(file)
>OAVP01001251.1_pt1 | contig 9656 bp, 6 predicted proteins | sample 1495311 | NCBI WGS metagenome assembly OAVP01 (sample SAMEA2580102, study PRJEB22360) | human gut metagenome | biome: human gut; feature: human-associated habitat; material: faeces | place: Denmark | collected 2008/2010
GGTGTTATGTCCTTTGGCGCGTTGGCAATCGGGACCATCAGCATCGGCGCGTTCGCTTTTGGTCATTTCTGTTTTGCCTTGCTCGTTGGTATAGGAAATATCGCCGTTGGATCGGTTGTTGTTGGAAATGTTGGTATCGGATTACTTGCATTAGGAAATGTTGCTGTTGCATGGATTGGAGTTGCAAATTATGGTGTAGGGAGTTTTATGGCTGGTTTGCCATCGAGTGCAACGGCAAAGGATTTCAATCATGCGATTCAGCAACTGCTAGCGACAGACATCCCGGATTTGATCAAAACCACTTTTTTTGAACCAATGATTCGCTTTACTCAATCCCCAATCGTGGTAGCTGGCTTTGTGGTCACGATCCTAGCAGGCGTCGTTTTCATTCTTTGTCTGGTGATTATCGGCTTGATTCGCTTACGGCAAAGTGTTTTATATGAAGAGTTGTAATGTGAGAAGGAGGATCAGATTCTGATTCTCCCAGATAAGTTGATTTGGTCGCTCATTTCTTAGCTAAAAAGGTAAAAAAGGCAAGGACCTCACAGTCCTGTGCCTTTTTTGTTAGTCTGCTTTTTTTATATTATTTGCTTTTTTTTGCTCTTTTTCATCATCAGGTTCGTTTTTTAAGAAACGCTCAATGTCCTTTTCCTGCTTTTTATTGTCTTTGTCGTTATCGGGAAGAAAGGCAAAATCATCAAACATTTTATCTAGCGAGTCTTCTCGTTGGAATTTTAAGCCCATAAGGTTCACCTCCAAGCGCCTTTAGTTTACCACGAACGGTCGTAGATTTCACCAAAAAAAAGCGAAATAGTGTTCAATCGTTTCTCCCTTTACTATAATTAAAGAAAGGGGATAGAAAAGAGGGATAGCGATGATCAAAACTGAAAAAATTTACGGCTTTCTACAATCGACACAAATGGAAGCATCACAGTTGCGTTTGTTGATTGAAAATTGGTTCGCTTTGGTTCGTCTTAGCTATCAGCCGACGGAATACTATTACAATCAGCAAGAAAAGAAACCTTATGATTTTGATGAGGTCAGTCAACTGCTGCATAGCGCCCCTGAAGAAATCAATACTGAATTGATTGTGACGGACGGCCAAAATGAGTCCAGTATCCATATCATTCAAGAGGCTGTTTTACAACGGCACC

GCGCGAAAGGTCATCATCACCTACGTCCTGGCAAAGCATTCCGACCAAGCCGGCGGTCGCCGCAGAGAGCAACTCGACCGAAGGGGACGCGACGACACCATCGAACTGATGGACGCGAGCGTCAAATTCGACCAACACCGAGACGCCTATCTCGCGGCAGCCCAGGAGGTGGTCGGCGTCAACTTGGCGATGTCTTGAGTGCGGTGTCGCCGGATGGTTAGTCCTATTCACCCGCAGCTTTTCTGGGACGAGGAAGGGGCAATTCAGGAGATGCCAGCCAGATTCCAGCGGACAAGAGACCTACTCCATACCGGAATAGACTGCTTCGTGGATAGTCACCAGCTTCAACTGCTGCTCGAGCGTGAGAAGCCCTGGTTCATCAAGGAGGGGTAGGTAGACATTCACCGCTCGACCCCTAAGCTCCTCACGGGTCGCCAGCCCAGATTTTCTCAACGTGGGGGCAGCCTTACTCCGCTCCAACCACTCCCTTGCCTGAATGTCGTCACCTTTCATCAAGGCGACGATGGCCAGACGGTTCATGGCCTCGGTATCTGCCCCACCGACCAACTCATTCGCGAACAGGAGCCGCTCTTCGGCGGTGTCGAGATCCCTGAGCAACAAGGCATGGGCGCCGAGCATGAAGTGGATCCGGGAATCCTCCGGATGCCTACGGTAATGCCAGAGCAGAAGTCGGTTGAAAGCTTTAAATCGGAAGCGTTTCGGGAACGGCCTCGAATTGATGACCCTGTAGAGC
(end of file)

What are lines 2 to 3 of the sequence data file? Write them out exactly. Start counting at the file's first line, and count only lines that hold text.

GGTGTTATGTCCTTTGGCGCGTTGGCAATCGGGACCATCAGCATCGGCGCGTTCGCTTTTGGTCATTTCTGTTTTGCCTTGCTCGTTGGTATAGGAAATATCGCCGTTGGATCGGTTGTTGTTGGAAATGTTGGTATCGGATTACTTGCATTAGGAAATGTTGCTGTTGCATGGATTGGAGTTGCAAATTATGGTGTAGGGAGTTTTATGGCTGGTTTGCCATCGAGTGCAACGGCAAAGGATTTCAATCATGCGATTCAGCAACTGCTAGCGACAGACATCCCGGATTTGATCAAAACCACTTTTTTTGAACCAATGATTCGCTTTACTCAATCCCCAATCGTGGTAGCTGGCTTTGTGGTCACGATCCTAGCAGGCGTCGTTTTCATTCTTTGTCTGGTGATTATCGGCTTGATTCGCTTACGGCAAAGTGTTTTATATGAAGAGTTGTAATGTGAGAAGGAGGATCAGATTCTGATTCTCCCAGATAAGTTGATTTGGTCGCTCATTTCTTAGCTAAAAAGGTAAAAAAGGCAAGGACCTCACAGTCCTGTGCCTTTTTTGTTAGTCTGCTTTTTTTATATTATTTGCTTTTTTTTGCTCTTTTTCATCATCAGGTTCGTTTTTTAAGAAACGCTCAATGTCCTTTTCCTGCTTTTTATTGTCTTTGTCGTTATCGGGAAGAAAGGCAAAATCATCAAACATTTTATCTAGCGAGTCTTCTCGTTGGAATTTTAAGCCCATAAGGTTCACCTCCAAGCGCCTTTAGTTTACCACGAACGGTCGTAGATTTCACCAAAAAAAAGCGAAATAGTGTTCAATCGTTTCTCCCTTTACTATAATTAAAGAAAGGGGATAGAAAAGAGGGATAGCGATGATCAAAACTGAAAAAATTTACGGCTTTCTACAATCGACACAAATGGAAGCATCACAGTTGCGTTTGTTGATTGAAAATTGGTTCGCTTTGGTTCGTCTTAGCTATCAGCCGACGGAATACTATTACAATCAGCAAGAAAAGAAACCTTATGATTTTGATGAGGTCAGTCAACTGCTGCATAGCGCCCCTGAAGAAATCAATACTGAATTGATTGTGACGGACGGCCAAAATGAGTCCAGTATCCATATCATTCAAGAGGCTGTTTTACAACGGCACC

GCGCGAAAGGTCATCATCACCTACGTCCTGGCAAAGCATTCCGACCAAGCCGGCGGTCGCCGCAGAGAGCAACTCGACCGAAGGGGACGCGACGACACCATCGAACTGATGGACGCGAGCGTCAAATTCGACCAACACCGAGACGCCTATCTCGCGGCAGCCCAGGAGGTGGTCGGCGTCAACTTGGCGATGTCTTGAGTGCGGTGTCGCCGGATGGTTAGTCCTATTCACCCGCAGCTTTTCTGGGACGAGGAAGGGGCAATTCAGGAGATGCCAGCCAGATTCCAGCGGACAAGAGACCTACTCCATACCGGAATAGACTGCTTCGTGGATAGTCACCAGCTTCAACTGCTGCTCGAGCGTGAGAAGCCCTGGTTCATCAAGGAGGGGTAGGTAGACATTCACCGCTCGACCCCTAAGCTCCTCACGGGTCGCCAGCCCAGATTTTCTCAACGTGGGGGCAGCCTTACTCCGCTCCAACCACTCCCTTGCCTGAATGTCGTCACCTTTCATCAAGGCGACGATGGCCAGACGGTTCATGGCCTCGGTATCTGCCCCACCGACCAACTCATTCGCGAACAGGAGCCGCTCTTCGGCGGTGTCGAGATCCCTGAGCAACAAGGCATGGGCGCCGAGCATGAAGTGGATCCGGGAATCCTCCGGATGCCTACGGTAATGCCAGAGCAGAAGTCGGTTGAAAGCTTTAAATCGGAAGCGTTTCGGGAACGGCCTCGAATTGATGACCCTGTAGAGC